The Russian Orthodox Mission in Mexico is very active. Its members help each other and those around them with prayer and words; and those who are in real trouble, with money, medicine, and legal support.
The moving power, heart, and soul of this mission is the abbot of the Russian Holy Trinity Monastery in Mexico City, Archimandrite Nektary (Haji-Petropoulos). When some mutual acquaintances introduced him to me, saying he is a righteous man, I confess I took this as just a personal perception. When I watched a film about the numerous amazing activities undertaken by this monk, I took it as a call for help.
But after a personal conversation with him I suddenly felt as if something had turned in me and I wanted to act. Fr. Nektary himself chose a video interview format, and only later did I realize how important it was for me not only to hear his voice, but also to see this man’s eyes. For over an hour he spoke measuredly and thoughtfully about his path to Russian Orthodoxy, Metropolitan Laurus (Skurla), the Russian Mission in Mexico and its life, and only then did I think: “How has he managed to find time for a talk, with his busy schedule?” Indeed, in order to support the mission he works at three secular jobs twenty-one hours a day seven days a week.
I am sure that Fr. Nektary took it as an obedience to tell an unknown journalist not about himself, but about the church. Only later did I realize that Fr. Nektary had given me no dates, perhaps because he lives for eternity.
I knew that he has repeatedly received death threats from bandits and therefore could not move freely and safely around the country. In this regard, I immediately told him that he could interrupt me any moment if it seemed dangerous. Fr. Nektary nodded, but then… answered all my questions.
This is part 1 of his story: on the life of the Russian Orthodox Mission in Mexico.
—Father Nektary, you are the head of the Russian Orthodox Mission in Mexico. How did it come into being and what is it like?
—Even before joining ROCOR, I and two other monks had founded a skete in Mexico City. But then we decided that we needed to go somewhere else because we were simple monks and could not do anything.
So I ended up at the Holy Trinity Monastery in Jordanville.
In fact, I did not plan to return to Mexico, but Metropolitan Laurus, who was then the First Hierarch of ROCOR, and Archbishop Kirill (Dmitriev) of San Francisco and Western America blessed me to go there again.
There were only three of us—me as a hieromonk and two other monks, and we were faced with the question: how to attract the Russian community and how to bring people to the Church? There were many Russians in Mexico City, but only a handful of them attended the Greek or Antiochian churches. The others didn’t go anywhere.
I contacted the Russian Ambassador in Mexico just to inform him about the existence of a Russian church in Mexico City, and invited him to visit us. He told his employees about us, and things began to move forward.
It all started with two or three people, and at first it was very, very hard. My brethren and I hardly spoke Russian, but we decided to celebrate services in Church Slavonic as it is closer to Russian, and most immigrants from the former USSR could understand it.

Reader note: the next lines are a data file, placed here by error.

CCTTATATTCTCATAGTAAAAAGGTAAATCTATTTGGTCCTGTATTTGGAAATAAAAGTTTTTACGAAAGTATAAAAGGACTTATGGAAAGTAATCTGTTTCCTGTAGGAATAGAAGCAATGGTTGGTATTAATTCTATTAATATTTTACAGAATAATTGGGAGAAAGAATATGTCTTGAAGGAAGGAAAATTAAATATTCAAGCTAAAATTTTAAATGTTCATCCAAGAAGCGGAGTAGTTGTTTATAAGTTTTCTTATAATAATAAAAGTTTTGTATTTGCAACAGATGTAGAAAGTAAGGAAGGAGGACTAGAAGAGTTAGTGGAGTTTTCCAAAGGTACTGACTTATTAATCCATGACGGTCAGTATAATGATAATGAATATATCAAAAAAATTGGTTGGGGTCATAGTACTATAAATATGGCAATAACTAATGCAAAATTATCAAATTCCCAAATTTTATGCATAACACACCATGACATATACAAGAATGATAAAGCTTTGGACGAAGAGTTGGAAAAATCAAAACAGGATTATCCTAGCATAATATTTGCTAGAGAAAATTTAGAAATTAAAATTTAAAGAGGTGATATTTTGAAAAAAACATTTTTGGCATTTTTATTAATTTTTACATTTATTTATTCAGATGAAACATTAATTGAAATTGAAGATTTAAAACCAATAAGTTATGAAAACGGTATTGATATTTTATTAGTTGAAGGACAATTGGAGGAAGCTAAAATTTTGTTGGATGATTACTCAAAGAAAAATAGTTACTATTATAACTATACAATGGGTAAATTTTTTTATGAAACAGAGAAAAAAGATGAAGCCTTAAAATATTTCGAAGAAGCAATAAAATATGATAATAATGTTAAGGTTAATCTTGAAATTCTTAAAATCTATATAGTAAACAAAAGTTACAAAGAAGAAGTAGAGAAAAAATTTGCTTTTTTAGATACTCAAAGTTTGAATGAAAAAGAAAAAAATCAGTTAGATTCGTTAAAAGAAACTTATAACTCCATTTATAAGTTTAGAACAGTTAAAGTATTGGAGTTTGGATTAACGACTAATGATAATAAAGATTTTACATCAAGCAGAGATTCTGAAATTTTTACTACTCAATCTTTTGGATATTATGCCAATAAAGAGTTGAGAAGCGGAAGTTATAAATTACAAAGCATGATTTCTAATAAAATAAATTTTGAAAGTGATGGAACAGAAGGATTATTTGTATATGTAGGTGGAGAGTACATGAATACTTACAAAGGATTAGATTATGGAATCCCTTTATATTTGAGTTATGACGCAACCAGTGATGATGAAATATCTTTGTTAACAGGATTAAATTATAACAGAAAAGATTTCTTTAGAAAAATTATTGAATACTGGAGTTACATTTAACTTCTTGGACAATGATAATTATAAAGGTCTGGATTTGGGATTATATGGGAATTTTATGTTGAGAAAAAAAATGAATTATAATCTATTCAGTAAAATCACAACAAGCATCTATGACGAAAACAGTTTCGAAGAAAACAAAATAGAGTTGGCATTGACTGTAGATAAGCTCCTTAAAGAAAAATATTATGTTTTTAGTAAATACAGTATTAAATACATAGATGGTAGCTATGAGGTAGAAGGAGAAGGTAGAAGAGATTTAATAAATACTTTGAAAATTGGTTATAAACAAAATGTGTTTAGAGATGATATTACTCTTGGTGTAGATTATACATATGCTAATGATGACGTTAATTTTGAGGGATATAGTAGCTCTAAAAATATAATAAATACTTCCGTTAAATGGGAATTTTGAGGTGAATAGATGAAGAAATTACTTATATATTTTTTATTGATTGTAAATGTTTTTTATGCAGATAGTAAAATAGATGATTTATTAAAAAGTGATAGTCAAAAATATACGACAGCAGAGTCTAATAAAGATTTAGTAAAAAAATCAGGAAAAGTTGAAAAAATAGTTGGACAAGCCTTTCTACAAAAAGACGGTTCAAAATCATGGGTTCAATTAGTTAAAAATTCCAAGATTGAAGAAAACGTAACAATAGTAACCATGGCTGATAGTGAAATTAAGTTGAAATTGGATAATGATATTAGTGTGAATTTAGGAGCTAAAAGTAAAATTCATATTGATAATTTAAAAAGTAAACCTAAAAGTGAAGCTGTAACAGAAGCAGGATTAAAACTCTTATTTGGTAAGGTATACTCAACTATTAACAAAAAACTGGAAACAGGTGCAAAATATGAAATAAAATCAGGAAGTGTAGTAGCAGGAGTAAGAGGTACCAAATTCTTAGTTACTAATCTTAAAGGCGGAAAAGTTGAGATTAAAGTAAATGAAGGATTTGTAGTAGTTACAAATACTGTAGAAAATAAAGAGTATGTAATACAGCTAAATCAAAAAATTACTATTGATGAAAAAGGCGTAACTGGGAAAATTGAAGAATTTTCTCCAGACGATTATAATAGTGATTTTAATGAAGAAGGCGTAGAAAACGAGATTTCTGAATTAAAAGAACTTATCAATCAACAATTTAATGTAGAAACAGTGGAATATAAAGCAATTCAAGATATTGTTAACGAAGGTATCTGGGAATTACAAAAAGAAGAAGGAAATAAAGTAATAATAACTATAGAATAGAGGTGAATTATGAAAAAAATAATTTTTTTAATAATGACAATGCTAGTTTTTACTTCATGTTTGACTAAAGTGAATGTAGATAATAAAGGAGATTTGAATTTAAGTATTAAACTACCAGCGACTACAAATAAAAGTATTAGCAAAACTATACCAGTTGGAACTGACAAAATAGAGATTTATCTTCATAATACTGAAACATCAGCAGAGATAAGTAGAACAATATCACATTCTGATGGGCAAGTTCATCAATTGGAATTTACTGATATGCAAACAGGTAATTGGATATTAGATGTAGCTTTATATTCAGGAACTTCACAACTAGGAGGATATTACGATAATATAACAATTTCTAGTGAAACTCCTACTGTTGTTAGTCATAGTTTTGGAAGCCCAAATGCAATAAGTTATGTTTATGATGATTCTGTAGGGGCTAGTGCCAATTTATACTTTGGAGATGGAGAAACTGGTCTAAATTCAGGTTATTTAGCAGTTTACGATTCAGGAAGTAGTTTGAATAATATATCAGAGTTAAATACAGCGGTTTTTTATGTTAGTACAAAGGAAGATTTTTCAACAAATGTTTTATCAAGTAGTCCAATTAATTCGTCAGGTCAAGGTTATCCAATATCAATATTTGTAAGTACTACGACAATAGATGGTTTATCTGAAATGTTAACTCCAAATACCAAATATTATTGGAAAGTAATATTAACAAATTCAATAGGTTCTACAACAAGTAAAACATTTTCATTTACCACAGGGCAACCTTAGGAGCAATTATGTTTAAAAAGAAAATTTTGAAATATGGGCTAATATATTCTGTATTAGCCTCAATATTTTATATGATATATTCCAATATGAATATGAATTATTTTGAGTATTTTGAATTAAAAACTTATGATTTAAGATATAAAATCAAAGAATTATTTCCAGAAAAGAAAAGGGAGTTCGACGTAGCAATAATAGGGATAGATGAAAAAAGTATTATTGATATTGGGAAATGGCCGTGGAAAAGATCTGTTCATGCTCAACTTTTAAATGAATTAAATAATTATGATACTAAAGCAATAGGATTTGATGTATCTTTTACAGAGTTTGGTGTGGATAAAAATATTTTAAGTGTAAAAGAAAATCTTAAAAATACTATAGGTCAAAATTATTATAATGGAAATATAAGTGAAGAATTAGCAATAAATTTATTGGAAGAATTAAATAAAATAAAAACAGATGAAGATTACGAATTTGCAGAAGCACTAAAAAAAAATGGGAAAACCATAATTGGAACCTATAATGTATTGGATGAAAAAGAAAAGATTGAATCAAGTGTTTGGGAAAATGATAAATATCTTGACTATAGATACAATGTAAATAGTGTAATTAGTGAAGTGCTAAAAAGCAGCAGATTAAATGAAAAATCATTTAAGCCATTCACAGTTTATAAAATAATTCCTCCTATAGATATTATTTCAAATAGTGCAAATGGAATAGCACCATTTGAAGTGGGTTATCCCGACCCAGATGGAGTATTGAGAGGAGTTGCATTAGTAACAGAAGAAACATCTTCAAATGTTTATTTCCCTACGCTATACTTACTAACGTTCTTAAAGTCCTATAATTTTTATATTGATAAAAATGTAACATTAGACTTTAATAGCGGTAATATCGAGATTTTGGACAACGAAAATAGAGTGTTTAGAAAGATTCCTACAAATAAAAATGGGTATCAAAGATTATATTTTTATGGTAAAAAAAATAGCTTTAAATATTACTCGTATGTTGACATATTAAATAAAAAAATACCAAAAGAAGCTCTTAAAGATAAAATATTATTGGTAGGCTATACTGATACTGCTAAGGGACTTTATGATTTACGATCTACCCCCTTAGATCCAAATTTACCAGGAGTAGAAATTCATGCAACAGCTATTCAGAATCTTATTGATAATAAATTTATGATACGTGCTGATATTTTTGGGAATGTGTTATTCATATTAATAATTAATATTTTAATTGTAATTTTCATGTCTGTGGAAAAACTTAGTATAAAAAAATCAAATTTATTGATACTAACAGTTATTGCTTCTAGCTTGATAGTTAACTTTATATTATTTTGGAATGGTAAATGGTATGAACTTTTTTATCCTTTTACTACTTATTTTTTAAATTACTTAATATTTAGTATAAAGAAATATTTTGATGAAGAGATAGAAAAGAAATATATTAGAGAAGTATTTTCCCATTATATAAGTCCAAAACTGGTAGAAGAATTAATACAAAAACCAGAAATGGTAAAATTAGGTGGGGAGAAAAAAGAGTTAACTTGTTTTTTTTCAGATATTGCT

As a result, everything began to improve, and over time we were able to start a Russian church choir. Now we can say that all representatives of the diaspora in Mexico City are either our parishioners or at least are aware of our existence. A few years later the skete became very important and many people began to unite around it, so with the blessing of Archbishop Kirill it was transformed into a monastery dedicated to the Holy Trinity—just like in Jordanville. Since we began to visit Russian communities in other cities of Mexico ever more often, the ROCOR Synod established the Mexican Deanery under the Western American Diocese. First I was appointed abbot and then elevated to archimandrite, after which I asked for the two other monks, who had been with me throughout this journey, to be ordained hieromonks.
Over time, our work became a very important part of the Russian diaspora’s life, and the mission has been recognized in the country. We are respected even by the Mexican Government because we carry on active social work and help those in need.
—Please tell us how and whom you help.
—Devastating earthquakes often occur in Mexico. There were many of them in 2017, and we helped the survivors with food and medicine. As for spiritual needs, we pastor Russian parishioners, but also try to convert their families to Orthodoxy. After all, our community consists mainly of mixed families—Russian wives and their Catholic husbands. I know from experience that if one in the family remains non-Orthodox, he then leads all the other members away from the Church, and we lose these people. I try to convert them to Orthodoxy, and now there are many Mexicans among our parishioners, most of whom are married to Russian or Ukrainian women.
We give people not only spiritual, but also purely practical help. An integral part of our work is providing legal services. There are immigration lawyers in the community who provide this kind of support to those who need it, especially in matters such as domestic violence or the custody of children. Believe me, these things happen quite often here.
—Why does it happen?